“Looks like the weather’s better,” she said.

The work crews were pulling away from the planes as carts of bags rolled up.

They announced the flight. New time. Check with flight attendants for new connections. Boarding first class in ten minutes.

I walked up to the counter, asked loudly for the restroom, so Columbia would know I’d be back soon, then walked back to the yappy woman.

“Need anything from the snack bar?” I asked, leaning over her purse and dropping my trench coat to block the view. “Oh, sorry.”

“No, no,” she said. “They’ll have snacks on the plane. I saw a special on the TV that the airlines are trying to be nice again. About time, too. My friend Charlene said her uncle was on the tarmac for six hours without even a bottle of water to tinkle into. Though why anyone would want to tinkle into a bottle of water is beyond me.”

I nodded and walked towards the restroom. Found a service alcove and got a trac-fone from my duffle bag.

“911. What is the emergency?”

“Yes, ma’am,” I said as southern as I could. “This here is Roy D. Mercer and I just seen some foreign lookin feller give some bomb or package or something to a woman. JFK airport. Terminal 3. Gate 28. I don’t know what they’re planning to do.”

Could I describe the people?

“She’s all purdy for an older lady. Bright flowers on her shirt. Real nice expensive lookin gold necklace. I didn’t get a look at the feller, but I seen he has on a Columbia sweatshirt. One of them with a hood like them Unabomber terrorists wear.”

She told me to stay on the line while she contacted airport security.

I popped the battery out of the phone, wiped the pieces before I dropped them into trash cans. One in the alcove. A few steps and one into the bathroom trash. No one would be digging through that. I took a second to throw some sink water on my face, clear my thoughts. Prepare for a fresh start. Again.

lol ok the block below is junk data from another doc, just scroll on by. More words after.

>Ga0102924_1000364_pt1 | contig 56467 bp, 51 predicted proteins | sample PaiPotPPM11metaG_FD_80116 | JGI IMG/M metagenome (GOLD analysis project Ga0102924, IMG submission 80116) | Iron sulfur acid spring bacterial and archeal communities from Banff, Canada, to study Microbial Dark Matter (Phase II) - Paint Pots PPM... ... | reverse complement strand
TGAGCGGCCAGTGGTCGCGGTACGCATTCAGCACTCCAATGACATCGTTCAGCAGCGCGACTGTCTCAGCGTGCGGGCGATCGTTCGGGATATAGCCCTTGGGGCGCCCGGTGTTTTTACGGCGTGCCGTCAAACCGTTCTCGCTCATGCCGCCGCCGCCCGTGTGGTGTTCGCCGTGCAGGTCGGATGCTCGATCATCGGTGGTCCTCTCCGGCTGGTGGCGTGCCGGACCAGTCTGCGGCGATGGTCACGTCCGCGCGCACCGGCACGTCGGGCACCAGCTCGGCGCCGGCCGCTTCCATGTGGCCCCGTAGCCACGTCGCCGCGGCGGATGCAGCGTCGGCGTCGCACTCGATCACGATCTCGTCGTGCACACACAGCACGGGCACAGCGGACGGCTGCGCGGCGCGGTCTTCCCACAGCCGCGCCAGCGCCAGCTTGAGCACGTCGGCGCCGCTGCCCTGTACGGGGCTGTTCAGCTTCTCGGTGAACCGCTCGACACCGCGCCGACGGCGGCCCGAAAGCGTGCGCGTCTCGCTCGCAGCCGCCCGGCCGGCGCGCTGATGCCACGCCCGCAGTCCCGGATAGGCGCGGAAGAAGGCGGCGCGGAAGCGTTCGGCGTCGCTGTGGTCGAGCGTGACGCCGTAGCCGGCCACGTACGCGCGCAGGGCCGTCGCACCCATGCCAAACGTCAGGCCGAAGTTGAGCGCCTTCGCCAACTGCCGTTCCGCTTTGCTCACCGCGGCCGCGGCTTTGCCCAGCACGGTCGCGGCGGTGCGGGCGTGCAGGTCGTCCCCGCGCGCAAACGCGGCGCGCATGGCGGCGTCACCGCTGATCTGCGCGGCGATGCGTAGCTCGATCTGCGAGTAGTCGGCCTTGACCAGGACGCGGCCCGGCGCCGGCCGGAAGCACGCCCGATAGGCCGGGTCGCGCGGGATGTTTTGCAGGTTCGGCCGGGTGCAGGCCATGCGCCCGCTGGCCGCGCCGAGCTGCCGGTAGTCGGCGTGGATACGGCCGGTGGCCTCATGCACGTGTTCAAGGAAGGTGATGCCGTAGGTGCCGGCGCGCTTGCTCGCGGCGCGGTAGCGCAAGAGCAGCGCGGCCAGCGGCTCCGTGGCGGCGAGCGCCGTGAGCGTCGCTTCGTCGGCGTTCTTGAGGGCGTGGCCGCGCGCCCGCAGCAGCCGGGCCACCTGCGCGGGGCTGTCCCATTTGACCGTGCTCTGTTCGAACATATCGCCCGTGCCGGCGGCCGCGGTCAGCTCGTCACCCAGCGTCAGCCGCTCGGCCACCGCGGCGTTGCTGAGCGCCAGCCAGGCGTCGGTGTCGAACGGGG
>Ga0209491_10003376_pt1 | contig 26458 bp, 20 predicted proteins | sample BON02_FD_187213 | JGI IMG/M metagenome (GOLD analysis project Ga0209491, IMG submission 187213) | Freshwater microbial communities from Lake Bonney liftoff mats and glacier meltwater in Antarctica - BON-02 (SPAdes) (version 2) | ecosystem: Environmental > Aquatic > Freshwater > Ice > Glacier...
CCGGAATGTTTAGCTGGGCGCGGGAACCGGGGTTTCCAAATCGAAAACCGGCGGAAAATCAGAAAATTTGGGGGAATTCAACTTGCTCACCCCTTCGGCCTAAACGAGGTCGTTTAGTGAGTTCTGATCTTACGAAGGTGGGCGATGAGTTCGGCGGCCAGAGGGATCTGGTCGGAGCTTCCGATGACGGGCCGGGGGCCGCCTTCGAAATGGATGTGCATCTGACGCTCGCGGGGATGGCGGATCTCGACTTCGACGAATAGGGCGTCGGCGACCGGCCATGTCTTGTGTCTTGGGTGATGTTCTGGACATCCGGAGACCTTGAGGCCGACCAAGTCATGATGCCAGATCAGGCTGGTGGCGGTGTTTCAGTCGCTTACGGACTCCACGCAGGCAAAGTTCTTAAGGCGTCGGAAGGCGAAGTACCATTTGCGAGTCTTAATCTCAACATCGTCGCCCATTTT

Another phone buzzed in the outside pocket of the bag. The area code was Pennsylvania. Probably the kid in the antique store near Clearfield with the desk I needed. The kid shoulda been working at Blockbuster, surrounded by movies. He wanted me to be a movie villain that day. Fine. The boss wanted me to be a messenger. His boss wanted me to be a killer. Whatever it takes. But now they wanted me to be dead. And I needed that desk. Life insurance policy, of sorts.

“All you had to do was get on that plane. Everything would have been done.”

I turned to see Columbia walking into the restroom. He reached behind the wall, pulled out a “Closed for Cleaning” sign and put it behind him.

“Cops are looking for you,” I said. “Why don’t you be a good boy and go say ‘Hi’?”

“You’re bigger than they said.”

“Yeah. And meaner. Just walk away, kid.”

“Naw, it’s OK,” he said, turning his back hips to strike, some corkscrew momentum he was trying. “Just more of you to hit.” He took a swing across me, silver steel in his hand.